RSA Conference 2016 is now done. There were about 40,000 attendees, 500+ vendors, and countless hallway conversations. Key to this year’s conference was analytics. You could not walk the show floor without hearing someone extolling the virtues of one analytics product or another. Analytics was big. Of course, that was not all there was on the show floor. There were the typical identity solutions and even a few atypical ones, firewalls, and other items we would expect. But analytics reigned.
Security focuses on end-to-end security, integrity, auditability, and regulatory compliance for virtualization and clouds, the SDDC, and the secure hybrid cloud. Security starts where the cloud and virtual environments begin: the end user computing device. (Read More)
As part of Security, we follow the user through the virtual and cloud stacks until they reach the application they wish to use for retrieving the data that is important to them. Virtualization and cloud security is implemented where there is an intersection between user, data, and application, while maintaining strict control of management interfaces. As such, we explore all aspects of security devices, tools, controls, and guides that impact or can be used to secure virtual and cloud environments.
After months of feedback and just in time for RSA 2016, I have finally finished the second version of my Secure Hybrid Cloud Reference Architecture. There are some differences between the previous version and V2, but nothing major, as we are talking mostly about semantic changes. However, we did expand storage, add in SaaS-based clouds, and rework all of the diagrams to account for distributed firewalls. Yet, the semantic changes are pretty robust, as they reflect the modern mindset with respect to the secure hybrid cloud. Those changes alone are worth considering.
Amazon has made many changes lately to provide encryption for its Relational Database Service (RDS), adding the ability to encrypt existing RDS instances and shared data between partners. Database encryption, specifically for sharing, is very important, as is encryption at rest, which Amazon and other cloud service providers also provide. If you wish to control everything, you can use tools like HyTrust DataControl and other encrypted file systems, services, and storage appliances. So, why is there always a debate about encryption, who controls the keys, and privacy?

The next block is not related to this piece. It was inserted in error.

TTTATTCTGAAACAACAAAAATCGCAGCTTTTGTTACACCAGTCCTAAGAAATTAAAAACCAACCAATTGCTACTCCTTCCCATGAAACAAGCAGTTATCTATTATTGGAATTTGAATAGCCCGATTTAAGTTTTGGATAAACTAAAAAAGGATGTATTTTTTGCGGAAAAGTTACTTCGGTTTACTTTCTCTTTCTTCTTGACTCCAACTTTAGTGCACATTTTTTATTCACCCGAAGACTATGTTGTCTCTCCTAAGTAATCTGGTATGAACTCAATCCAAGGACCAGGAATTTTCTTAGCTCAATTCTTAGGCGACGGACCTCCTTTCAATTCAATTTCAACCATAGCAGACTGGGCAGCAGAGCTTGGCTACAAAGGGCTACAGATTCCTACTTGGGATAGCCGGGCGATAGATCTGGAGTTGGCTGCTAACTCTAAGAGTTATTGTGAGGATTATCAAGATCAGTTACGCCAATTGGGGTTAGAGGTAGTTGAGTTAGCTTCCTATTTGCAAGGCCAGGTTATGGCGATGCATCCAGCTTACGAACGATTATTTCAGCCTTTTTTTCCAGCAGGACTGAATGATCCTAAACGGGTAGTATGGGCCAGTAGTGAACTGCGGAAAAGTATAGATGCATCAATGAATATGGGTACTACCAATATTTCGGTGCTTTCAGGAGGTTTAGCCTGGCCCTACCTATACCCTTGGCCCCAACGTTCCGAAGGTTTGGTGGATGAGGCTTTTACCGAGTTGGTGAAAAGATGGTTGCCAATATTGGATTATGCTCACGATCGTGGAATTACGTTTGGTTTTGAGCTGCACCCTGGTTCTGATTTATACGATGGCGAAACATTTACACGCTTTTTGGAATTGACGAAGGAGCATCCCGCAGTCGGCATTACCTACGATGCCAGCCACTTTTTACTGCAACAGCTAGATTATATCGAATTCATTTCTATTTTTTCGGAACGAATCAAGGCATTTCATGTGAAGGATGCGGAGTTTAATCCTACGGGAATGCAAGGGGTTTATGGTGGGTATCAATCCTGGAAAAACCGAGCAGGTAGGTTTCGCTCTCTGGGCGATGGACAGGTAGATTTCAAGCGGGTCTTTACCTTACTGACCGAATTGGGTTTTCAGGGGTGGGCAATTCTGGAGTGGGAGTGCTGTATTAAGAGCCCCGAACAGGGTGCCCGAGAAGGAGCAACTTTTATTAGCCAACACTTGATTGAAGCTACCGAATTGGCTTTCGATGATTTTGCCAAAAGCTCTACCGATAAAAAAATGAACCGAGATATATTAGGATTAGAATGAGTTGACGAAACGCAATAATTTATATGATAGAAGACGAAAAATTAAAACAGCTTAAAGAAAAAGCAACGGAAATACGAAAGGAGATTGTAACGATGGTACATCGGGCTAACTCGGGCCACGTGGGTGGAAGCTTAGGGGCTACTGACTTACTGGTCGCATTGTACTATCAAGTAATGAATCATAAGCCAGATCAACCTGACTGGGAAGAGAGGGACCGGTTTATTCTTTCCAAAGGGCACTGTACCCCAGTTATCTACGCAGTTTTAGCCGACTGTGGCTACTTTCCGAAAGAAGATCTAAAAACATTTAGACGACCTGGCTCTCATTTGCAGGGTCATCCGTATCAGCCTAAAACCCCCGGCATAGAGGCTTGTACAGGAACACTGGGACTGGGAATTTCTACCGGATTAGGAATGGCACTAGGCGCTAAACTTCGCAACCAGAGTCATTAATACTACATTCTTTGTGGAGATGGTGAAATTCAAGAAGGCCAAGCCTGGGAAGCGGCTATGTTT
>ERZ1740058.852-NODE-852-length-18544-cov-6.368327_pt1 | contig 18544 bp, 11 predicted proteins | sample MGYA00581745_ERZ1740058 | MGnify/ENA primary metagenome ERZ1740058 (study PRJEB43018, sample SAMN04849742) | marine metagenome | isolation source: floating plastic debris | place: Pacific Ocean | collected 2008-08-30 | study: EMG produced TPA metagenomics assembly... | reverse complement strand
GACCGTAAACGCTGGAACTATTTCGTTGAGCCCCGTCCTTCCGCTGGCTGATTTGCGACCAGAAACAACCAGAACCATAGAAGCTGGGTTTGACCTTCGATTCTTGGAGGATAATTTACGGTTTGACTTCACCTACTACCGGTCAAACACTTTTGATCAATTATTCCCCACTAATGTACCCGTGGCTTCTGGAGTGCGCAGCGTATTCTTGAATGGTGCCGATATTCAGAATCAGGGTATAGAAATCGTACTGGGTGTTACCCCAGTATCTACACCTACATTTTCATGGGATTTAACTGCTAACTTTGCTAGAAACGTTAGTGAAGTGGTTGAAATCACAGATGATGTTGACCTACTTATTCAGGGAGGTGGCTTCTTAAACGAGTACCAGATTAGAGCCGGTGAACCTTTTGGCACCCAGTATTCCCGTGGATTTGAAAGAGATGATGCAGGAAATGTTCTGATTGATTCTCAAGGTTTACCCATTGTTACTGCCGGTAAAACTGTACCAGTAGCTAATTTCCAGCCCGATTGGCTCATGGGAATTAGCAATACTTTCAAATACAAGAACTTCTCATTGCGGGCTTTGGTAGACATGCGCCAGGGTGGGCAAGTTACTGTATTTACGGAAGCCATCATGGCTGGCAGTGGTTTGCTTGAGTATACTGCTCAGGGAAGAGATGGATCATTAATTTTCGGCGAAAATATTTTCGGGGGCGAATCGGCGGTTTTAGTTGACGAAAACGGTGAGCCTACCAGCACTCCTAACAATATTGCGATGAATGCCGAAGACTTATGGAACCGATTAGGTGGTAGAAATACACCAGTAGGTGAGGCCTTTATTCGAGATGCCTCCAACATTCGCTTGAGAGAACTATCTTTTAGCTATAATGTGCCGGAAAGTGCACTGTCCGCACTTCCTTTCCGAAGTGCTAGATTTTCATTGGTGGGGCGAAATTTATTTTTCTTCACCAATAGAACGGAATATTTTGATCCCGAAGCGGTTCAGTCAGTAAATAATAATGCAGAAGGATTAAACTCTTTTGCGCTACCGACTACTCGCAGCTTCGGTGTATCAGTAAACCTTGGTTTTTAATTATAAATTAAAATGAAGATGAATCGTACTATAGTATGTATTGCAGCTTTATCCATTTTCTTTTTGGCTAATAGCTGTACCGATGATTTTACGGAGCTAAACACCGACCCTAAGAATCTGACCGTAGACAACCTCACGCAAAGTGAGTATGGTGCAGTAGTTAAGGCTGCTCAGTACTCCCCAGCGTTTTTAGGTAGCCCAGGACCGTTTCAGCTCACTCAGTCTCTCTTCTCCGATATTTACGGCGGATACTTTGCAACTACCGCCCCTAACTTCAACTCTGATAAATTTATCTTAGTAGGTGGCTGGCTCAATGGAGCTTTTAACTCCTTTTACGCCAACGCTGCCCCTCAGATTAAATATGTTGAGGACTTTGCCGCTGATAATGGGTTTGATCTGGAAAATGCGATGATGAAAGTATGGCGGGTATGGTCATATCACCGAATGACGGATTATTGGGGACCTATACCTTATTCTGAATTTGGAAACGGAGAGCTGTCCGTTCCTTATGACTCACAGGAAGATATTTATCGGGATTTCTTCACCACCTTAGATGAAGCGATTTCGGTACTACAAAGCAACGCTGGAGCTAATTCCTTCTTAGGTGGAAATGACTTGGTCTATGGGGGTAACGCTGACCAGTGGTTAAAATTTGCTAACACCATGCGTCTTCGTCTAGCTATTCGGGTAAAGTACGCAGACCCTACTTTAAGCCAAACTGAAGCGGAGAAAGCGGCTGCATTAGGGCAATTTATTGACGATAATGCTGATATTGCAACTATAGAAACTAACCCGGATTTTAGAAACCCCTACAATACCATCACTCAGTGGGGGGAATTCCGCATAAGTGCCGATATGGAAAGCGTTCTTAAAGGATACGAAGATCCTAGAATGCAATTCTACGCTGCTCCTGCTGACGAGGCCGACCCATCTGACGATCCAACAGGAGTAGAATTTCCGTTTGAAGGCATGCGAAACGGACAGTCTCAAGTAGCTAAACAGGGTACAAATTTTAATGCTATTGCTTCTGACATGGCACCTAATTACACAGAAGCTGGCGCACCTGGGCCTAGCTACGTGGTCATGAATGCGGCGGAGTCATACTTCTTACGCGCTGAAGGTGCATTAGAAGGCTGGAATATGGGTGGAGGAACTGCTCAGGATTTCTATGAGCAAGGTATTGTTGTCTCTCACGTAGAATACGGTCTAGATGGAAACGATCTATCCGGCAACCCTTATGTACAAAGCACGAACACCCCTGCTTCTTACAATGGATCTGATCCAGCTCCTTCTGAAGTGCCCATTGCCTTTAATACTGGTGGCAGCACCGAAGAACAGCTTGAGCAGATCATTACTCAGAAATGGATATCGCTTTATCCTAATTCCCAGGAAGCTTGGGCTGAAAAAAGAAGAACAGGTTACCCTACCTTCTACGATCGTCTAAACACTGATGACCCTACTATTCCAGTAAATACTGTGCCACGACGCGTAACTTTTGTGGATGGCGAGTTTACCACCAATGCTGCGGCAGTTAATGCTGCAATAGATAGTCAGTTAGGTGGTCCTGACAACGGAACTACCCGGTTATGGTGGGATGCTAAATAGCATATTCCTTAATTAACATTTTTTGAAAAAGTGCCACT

Part of a security professional’s job is to do research on possible breaches and attacks. Some try to do this in a vacuum, others share data and information, and still others read reports generated by companies in the know. The granddaddy of such reports is the Verizon DBIR. Where are the reports related to our industries? Do they exist? What other reports exist?
How many of you went through your security awareness training for the year? Did it consist of a simple slide show with a quiz at the end—a slide show that covered not even a tenth of your full security requirements and was about as memorable as the rock you went by this morning? Yes, you passed the quiz (as they gave you the slide deck to review); now you are done with security training for the year. This approach to security training is a load of fecal matter, a useless waste of time that teaches no one anything. It is time for a change!
After the Apollo 1 disaster, astronaut Frank Borman told Congress that the tragedy had not been caused by any one company or organization, but by the entirety of all those involved with the Mercury, Gemini, and Apollo missions. The problem had been a failure of imagination. They knew that at some point there would be a fire in a space capsule. However, they assumed it would take place in space somewhere. They just did not think about the possibility of fire while the capsule was still on earth. We call this failure of imagination “unknown unknowns” within the security world, but it boils down to the same thing. We just do not think about some things. Even with all the tools out there to help us, we have failures of imagination.